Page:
With an election on, it's no surprise that the provincial government is claiming success on everything from the environment to the economy. But one area where it hasn't earned bragging rights is seniors' care.
The home and community health care system that seniors and their families rely on is in serious decline, thanks to years of poorly planned restructuring and a failure to maintain (let alone enhance) access to key services as BC's population ages.
The most problematic area of all is long-term care - often referred to as residential care or nursing homes. Before its election in 2001, the government promised to build 5,000 new non-profit residential care beds within five years. Numbers obtained by Freedom of Information request from the province's health authorities show that there are actually fewer residential care beds today than there were in 2001 -- 804 fewer to be precise.
What the province has done is build 4,393 new assisted living units. Given that we have lost 804 residential care beds, this works out to 3,589 net new beds, all of which are assisted living. But that only makes sense if we assume residential care and assisted living are interchangeable. In reality they are very different.
Assisted living is for seniors who can live quite independently without 24-hour supervision. Residential care is appropriate for the frail elderly with 'total care' needs and includes 24-hour nursing supervision. Assisted living is an important part of a continuum of home and community health care services - but it is not a substitute for much-needed residential care beds.
When pressed by journalists last week, Health Minister George Abbott admitted the government has not built the promised residential care beds. However, he also claimed that our research - published earlier this month in a Canadian Centre for Policy Alternatives study - is not to be trusted.
This is a bizarre accusation to make. Our bed numbers were obtained from the health authorities and verified with individual facilities. The Ministry of Health Services, in contrast, reports much higher numbers because it counts beds that have nothing to do with long-term care for seniors - such as adult group homes, mental health facilities, supportive housing, etc. The mis-reporting of beds is something the Minister should be called on to explain.
This numbers game is a symptom of much deeper problems in our home and community health care system. The CCPA is not alone in drawing attention to these problems. The BC Medial Association, BC's Auditor General, and the BC Care Providers Association have all raised concerns recently about the deteriorating state of seniors' care.
Today, BC has the lowest access to residential care of any province other than New Brunswick (access means beds per 1,000 seniors 75 years and older). Access to home support has dropped since 2001 -- by a substantial 30% (these are personal care services provided in seniors' homes, such as help with bathing and medications). Access to home nursing also dropped, by 11%. Only access to community rehabilitation has seen an increase, up 24%.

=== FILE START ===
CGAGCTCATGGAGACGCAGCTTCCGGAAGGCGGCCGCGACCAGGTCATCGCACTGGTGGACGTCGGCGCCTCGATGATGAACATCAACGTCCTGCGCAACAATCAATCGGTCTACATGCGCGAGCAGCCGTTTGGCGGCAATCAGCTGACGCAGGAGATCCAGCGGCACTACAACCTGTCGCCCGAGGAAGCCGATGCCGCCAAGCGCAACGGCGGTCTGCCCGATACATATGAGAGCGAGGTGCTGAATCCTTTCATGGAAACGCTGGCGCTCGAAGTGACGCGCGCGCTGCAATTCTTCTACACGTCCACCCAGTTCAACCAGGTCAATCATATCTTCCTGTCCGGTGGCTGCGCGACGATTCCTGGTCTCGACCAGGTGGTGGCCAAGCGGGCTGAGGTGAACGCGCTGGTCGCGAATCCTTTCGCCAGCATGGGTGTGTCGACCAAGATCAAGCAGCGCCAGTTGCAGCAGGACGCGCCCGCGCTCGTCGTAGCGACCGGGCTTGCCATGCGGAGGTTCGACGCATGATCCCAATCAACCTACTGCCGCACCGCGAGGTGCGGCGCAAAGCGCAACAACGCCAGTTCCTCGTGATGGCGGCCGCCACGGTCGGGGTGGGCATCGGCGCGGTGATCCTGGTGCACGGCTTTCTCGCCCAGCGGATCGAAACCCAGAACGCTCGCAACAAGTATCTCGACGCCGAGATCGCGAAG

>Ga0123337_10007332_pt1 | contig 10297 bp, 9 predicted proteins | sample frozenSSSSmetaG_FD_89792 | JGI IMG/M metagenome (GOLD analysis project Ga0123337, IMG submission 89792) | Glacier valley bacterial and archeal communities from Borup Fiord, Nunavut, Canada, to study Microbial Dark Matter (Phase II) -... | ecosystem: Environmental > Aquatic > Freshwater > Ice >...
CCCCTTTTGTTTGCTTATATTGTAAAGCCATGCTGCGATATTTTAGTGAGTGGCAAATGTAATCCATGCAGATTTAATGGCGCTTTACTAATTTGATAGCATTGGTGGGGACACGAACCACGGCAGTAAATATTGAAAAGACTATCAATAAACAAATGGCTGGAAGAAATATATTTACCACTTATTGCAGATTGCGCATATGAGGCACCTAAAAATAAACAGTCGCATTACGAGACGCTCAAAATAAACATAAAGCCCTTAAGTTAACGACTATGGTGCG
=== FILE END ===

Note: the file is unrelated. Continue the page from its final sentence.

The province's way of dealing with inadequate service levels has been to limit eligibility to those seniors with higher-level needs. As a result, the vital prevention and early intervention role of home and community health care is undermined.
The government's failure to maintain (let alone increase) access levels means many seniors have to rely on family members for care or simply go without. Too often, seniors living at home only get access to the residential and other community health services they need after being admitted to hospital. Being in hospital is hard on the frail elderly. It blocks beds that could be used by other patients who genuinely require acute care services. And it's extremely expensive.
The good news is that providing effective community-based health care to seniors is not an impossible challenge. Adequate funding is an important part of the solution, but so is better coordination of services.
A number of very successful and innovative programs are already in place in local communities across BC. These programs bring different care providers together to better coordinate, monitor and deliver care to the frail elderly. While these innovations hold much promise, they remain at the margins - isolated pockets of excellence in the midst of a home and community care system that is largely in decline. If they are to make a difference they will need to scaled up and introduced province-wide.
What we need in this election is not more hot air about bed numbers. We need leadership and a commitment to transparency, public consultation, good planning, and increased access to seniors' care.
Jeremy Tate is a former Director of Health Facilities Planning at the Capital Regional District in Victoria. Marcy Cohen is a research associate with the Canadian Centre for Policy Alternatives (CCPA). They co-authored the recent CCPA study An Uncertain Future for Seniors: BC's Restructuring of Home and Community Health Care 2001-2008. Marcy Cohen is also an author of Innovations in Community Care: From Pilot Project to System Change. Both are available at www.policyalternatives.ca.